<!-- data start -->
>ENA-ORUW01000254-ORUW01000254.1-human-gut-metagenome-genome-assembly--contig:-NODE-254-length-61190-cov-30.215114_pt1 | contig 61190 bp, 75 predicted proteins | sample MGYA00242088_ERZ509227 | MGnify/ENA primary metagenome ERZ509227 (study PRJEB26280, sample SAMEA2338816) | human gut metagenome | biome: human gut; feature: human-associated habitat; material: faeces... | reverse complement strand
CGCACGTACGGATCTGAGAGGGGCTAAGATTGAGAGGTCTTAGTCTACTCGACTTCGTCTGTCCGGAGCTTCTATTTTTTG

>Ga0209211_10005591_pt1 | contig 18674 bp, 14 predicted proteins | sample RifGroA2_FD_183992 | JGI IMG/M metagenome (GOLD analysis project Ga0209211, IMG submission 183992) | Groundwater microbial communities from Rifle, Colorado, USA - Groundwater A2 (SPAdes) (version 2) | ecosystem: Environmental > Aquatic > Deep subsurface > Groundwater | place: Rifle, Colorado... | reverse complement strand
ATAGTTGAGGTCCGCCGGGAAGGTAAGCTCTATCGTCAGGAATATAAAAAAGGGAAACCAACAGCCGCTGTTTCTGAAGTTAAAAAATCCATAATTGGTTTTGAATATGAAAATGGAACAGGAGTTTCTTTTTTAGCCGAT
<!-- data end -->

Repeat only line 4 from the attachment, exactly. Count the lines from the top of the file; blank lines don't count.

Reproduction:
ATAGTTGAGGTCCGCCGGGAAGGTAAGCTCTATCGTCAGGAATATAAAAAAGGGAAACCAACAGCCGCTGTTTCTGAAGTTAAAAAATCCATAATTGGTTTTGAATATGAAAATGGAACAGGAGTTTCTTTTTTAGCCGAT